It was in September 2016 that local businessman Neville Johnson approached the Chronicle with his bold plan to start up a ferry service between Whanganui and Motueka.
The Chron splashed the story on page one; Midwest Ferries ambitious idea grabbed plenty of interest; Johnson appreciated the publicity.
There was plenty more initial publicity following that first story. But it has been more than a year now since any public progress reports.
In August 2017, Midwest Ferries announced it would have meetings with officials from the Ministry of Business, Innovation and Employment and the Transport Ministry "in the next two to three weeks".
No word on whether that took place.
At that same time it also promised a joint statement with Whanganui District Council on "work under way". Nothing yet.
We are assured work is going on behind the scenes, but there is no doubt the ferry has some rugged seas to traverse if it is to find a berth in reality.
The next step - detailed design, and engineering and environmental assessments - will be costly, with project director Nik Zangouropoulos suggesting the money will come from central or local government.
But his admission that the plan is "too uncertain" for private investment may have taxpayers and ratepayers wondering why they should take the gamble.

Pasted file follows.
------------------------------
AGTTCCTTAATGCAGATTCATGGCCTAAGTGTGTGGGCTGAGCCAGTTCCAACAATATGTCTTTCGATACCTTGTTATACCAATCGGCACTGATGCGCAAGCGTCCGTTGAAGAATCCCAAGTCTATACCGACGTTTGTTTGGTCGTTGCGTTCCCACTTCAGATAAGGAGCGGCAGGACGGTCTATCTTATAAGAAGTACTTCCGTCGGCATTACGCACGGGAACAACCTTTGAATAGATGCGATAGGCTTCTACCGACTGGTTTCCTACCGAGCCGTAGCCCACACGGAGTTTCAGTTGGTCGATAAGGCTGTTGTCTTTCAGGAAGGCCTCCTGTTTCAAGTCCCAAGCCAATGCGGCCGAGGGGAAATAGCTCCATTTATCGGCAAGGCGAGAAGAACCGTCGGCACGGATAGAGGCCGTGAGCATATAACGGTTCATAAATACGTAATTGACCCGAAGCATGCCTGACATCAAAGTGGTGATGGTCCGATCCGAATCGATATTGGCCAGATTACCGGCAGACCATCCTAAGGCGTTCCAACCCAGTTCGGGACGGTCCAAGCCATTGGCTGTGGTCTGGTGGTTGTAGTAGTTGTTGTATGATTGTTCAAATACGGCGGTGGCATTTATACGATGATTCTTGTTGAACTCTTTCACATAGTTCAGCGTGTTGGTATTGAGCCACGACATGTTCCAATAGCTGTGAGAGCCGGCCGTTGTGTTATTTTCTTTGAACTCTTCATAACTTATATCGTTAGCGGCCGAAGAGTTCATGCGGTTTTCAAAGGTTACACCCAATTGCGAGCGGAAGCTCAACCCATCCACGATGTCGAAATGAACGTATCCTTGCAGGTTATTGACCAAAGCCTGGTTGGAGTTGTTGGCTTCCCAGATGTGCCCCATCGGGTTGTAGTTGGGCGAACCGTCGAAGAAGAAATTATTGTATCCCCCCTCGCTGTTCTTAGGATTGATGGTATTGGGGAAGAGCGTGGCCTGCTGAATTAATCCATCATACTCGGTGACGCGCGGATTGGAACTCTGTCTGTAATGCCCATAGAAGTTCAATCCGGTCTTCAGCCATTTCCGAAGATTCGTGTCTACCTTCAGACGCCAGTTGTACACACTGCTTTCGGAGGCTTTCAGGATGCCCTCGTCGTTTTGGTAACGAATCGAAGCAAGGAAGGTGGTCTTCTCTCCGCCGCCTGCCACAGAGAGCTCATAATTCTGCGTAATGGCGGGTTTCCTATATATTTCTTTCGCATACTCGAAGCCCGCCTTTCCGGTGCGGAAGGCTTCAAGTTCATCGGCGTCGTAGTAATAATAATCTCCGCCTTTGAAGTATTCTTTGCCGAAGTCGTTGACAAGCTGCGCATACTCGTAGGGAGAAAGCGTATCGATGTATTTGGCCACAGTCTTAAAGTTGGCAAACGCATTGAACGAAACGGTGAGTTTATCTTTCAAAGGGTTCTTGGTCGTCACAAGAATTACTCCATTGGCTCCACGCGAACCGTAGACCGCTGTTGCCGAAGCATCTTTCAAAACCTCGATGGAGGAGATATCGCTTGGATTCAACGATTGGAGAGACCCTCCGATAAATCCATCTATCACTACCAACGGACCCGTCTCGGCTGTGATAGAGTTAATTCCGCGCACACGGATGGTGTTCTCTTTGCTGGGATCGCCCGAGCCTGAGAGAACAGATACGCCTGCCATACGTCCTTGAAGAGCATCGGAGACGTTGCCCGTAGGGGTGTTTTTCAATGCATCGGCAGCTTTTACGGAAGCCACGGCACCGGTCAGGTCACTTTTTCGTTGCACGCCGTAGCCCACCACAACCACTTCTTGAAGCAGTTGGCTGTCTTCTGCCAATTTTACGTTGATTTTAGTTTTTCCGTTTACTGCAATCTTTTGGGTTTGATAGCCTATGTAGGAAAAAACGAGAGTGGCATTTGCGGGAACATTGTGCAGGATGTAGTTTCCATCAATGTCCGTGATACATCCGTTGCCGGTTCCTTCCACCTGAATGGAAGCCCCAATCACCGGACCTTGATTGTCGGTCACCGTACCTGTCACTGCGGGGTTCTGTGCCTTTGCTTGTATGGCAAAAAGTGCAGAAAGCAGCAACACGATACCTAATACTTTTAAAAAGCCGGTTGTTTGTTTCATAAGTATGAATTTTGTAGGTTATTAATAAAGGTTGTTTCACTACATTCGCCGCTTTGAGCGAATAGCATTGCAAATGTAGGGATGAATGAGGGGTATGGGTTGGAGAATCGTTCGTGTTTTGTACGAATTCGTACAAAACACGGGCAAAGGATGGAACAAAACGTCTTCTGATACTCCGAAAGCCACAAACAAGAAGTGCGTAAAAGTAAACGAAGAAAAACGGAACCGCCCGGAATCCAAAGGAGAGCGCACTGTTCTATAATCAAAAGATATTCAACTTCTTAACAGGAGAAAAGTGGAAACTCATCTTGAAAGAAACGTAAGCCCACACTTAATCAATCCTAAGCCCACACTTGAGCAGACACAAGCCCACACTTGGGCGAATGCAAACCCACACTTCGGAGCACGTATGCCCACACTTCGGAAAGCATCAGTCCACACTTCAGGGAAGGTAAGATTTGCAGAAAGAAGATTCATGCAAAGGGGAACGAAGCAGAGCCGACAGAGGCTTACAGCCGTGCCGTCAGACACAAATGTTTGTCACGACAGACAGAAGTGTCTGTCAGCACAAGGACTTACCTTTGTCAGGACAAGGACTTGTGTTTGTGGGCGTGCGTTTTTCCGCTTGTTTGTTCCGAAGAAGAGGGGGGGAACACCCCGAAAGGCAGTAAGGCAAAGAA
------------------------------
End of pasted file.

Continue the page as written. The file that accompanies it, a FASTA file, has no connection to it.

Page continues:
Midwest Ferries may have a memorandum of understanding with Whanganui District Council, but there is no commitment of council funding. An MoU is a friendship, not a marriage.
However, Regional Economic Development Minister Shane Jones' Provincial Growth Fund would seem a potential target, particularly as part of Midwest's sales pitch is the national value of another Cook Strait crossing.
Another development this year has been a study - at a cost of $10,000 to council - on the possible operation of a roll on, roll off ferry at the Whanganui port.
The fish hook here is that - while feasible - it would need massive and consistent dredging of the river.
The Chronicle has revisited the ferry plan with a special report. See it here:
We approached Neville Johnson for comment. He refused to answer any of our many questions.
That is something he is perfectly entitled to do.
But as he has been given many thousands of dollars in public donations, and at least $10,000 of ratepayer funds, he may feel an obligation to give the Whanganui public an update some time soon.